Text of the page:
1) Accepting Orthodox Holy Tradition as true and therefore accepting the concept of the changed bread and wine is not a change of belief in one matter, but (like the proverbial dominoes) leads to a whole chain of further changes. Once Tradition becomes our basis of belief, as the only valid hermeneutical principle for grasping the true faith taught in scripture, one must embrace all these ‘accretions’ and doubtless others too. Dare I say it is not a matter of a cafeteria (or buffet, as we say in Britain)? One must accept the whole banquet.

2) We have exchanged our different interpretations of the eucharistic passages of scripture, and we should (I think) concede that both the Protestant and the Orthodox teachings on this are entirely possible if one takes only the scriptures as one’s guide. Your teaching can indeed be taken from the Bible, as can ours. But your teachings on other ‘accretions’ listed above cannot be found in scripture; they are wholly a matter of Holy Tradition. Therefore, if you lead us forward from the New Testament to Ignatius then to Justin, Irenæus and so forth, you are not really adding only one teaching to us: you are in reality adding a whole package of teachings which we must accept. If on the other hand you worked backwards, and tried to convince us first of some of the later ‘accretions’ (if such they be), you would have a hard task. Working backwards in time, we should have had to swallow much more difficult ideas before we finally reached Ignatius as the earliest attestation of your eucharistic doctrines.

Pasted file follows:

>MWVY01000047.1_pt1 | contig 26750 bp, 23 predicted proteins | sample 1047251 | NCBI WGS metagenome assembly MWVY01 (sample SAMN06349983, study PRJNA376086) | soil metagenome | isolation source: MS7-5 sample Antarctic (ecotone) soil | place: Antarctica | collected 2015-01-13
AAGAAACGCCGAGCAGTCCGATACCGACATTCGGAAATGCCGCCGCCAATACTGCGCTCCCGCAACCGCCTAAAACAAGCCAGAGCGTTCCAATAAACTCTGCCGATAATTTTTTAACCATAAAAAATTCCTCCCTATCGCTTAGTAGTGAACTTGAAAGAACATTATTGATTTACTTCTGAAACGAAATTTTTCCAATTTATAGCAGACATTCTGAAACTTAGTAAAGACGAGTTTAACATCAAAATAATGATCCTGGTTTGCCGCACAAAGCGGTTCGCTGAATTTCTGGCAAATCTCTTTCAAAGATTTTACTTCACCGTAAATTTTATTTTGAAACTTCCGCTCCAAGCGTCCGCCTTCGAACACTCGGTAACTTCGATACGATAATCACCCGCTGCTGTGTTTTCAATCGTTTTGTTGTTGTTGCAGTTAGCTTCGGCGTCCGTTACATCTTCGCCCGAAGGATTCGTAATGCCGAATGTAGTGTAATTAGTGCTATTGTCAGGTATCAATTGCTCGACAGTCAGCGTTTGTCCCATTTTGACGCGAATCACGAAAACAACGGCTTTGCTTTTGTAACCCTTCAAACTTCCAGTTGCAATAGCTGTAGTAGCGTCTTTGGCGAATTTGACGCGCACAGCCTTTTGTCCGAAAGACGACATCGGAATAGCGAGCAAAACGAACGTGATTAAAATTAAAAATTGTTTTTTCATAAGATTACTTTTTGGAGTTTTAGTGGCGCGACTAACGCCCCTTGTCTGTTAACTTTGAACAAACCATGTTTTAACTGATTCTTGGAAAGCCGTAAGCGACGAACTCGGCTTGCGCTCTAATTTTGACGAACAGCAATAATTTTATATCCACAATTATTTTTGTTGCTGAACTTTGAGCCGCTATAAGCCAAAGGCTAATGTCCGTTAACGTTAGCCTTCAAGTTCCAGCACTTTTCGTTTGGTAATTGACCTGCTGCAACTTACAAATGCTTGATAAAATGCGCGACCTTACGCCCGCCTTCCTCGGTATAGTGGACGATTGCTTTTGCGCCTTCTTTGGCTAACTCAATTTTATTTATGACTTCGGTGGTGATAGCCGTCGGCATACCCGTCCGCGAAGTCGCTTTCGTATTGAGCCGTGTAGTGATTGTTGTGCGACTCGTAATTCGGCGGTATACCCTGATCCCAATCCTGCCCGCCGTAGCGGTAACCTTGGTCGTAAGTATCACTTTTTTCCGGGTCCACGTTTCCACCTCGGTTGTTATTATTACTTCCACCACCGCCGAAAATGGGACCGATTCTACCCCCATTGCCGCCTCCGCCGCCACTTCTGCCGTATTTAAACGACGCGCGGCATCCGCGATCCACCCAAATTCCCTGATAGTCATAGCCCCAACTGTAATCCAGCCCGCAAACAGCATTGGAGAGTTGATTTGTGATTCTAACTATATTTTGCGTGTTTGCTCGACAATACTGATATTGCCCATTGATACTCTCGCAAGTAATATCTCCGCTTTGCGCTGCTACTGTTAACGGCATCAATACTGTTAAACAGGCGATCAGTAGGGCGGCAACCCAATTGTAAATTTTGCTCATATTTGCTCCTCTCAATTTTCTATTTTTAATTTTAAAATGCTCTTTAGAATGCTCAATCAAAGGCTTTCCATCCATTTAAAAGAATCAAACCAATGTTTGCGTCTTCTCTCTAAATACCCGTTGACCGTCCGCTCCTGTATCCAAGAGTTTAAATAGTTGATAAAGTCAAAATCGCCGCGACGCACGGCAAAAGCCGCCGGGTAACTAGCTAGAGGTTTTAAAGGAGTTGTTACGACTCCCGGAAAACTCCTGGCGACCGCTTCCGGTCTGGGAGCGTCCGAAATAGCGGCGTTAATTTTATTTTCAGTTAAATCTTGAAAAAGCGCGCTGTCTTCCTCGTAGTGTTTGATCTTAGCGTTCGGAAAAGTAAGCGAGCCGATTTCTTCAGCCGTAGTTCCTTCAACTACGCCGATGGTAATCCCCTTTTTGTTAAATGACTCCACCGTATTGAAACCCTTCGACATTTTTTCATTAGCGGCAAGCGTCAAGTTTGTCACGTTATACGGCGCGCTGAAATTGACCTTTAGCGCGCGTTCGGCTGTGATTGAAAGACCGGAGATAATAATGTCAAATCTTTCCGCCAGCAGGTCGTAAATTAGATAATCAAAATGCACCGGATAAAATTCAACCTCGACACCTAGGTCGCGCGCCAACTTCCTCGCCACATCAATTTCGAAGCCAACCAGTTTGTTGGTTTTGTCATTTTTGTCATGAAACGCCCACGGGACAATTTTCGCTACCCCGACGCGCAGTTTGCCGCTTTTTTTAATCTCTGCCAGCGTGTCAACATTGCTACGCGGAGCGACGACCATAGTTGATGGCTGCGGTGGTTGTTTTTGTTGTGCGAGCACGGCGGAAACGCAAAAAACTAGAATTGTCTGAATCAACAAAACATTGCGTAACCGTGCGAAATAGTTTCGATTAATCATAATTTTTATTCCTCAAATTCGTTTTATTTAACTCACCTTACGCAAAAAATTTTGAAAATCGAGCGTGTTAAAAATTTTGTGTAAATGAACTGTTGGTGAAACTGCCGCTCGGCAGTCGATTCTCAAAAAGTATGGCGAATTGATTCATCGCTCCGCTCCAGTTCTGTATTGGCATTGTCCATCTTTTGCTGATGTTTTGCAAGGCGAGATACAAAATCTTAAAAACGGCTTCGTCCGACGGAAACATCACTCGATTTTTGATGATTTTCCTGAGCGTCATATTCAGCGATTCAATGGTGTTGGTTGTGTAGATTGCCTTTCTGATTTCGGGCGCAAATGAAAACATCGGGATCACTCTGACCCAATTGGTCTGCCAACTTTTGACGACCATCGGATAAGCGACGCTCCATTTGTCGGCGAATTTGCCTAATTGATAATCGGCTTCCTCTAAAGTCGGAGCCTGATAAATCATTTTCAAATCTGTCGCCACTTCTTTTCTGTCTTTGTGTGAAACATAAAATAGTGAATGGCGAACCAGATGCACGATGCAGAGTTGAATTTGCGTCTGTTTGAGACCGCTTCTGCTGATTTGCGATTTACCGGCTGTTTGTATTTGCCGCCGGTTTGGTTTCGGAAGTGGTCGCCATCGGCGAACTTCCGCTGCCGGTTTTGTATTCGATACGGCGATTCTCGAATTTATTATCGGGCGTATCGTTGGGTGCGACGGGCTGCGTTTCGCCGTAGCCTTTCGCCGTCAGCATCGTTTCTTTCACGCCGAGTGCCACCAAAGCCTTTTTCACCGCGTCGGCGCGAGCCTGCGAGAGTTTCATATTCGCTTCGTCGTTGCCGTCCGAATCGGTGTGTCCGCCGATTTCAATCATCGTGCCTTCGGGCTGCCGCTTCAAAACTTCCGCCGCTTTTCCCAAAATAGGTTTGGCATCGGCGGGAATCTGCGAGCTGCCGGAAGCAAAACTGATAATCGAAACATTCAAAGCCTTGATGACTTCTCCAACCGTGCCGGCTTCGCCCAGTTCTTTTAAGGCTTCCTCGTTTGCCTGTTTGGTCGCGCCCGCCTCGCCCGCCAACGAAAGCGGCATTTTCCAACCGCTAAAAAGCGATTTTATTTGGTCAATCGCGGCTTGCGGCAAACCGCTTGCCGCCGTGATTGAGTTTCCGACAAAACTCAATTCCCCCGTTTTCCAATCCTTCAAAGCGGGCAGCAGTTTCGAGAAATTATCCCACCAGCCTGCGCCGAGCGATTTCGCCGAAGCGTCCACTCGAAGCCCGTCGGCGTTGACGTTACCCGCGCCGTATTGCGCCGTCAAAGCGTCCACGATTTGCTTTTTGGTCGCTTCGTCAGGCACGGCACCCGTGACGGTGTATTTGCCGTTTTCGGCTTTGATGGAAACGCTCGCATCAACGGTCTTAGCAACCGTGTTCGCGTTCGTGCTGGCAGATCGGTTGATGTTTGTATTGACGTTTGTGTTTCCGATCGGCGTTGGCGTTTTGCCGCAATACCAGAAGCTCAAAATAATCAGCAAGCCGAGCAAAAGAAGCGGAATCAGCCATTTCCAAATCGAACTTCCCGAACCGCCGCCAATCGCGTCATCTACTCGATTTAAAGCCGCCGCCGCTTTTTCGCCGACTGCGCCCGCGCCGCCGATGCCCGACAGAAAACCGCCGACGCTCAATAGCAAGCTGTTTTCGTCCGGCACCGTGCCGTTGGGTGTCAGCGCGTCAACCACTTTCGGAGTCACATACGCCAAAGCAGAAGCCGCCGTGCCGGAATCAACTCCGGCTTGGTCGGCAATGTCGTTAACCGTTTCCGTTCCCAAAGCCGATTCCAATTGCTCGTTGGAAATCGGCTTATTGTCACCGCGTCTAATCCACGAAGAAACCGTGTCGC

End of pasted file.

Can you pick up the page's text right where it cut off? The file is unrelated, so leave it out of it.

So when I ponder the question, “Are the Orthodox right about the Eucharist?” I cannot do so in isolation, but I must take into account that the answer “Yes”, from your starting-point, would of necessity lead unstoppably on to all the other ‘accretions’, which (unlike your eucharistic doctrine) are not mere possible interpretations of scripture, but are entirely absent from scripture.

That is the problem you must overcome. I am not sure I have expressed it very well, but do come back to me and ask me to try again if I haven’t.




And almost all of these issues are based on your theological presuppositions and flawed perspective on grace.
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« Reply #34 on: March 08, 2009, 06:08:21 PM »

almost all of these issues are based on

(a) your theological presuppositions and
(b) flawed perspective on grace.

(a) Obviously you are right, otherwise there wouldn't be anything to discuss on the discussion forums. But are you able for a few moments to imagine yourself into my presuppositions and see from that viewpoint what Orthodoxy is offering? That is, to "understand where I am coming from"? Not to persuade you, but for you to understand us, as I am (I think) gradually coming to understand you better.

(b) Grace? How are we wrong on grace? Or do you mean the channels through which the believer receives it?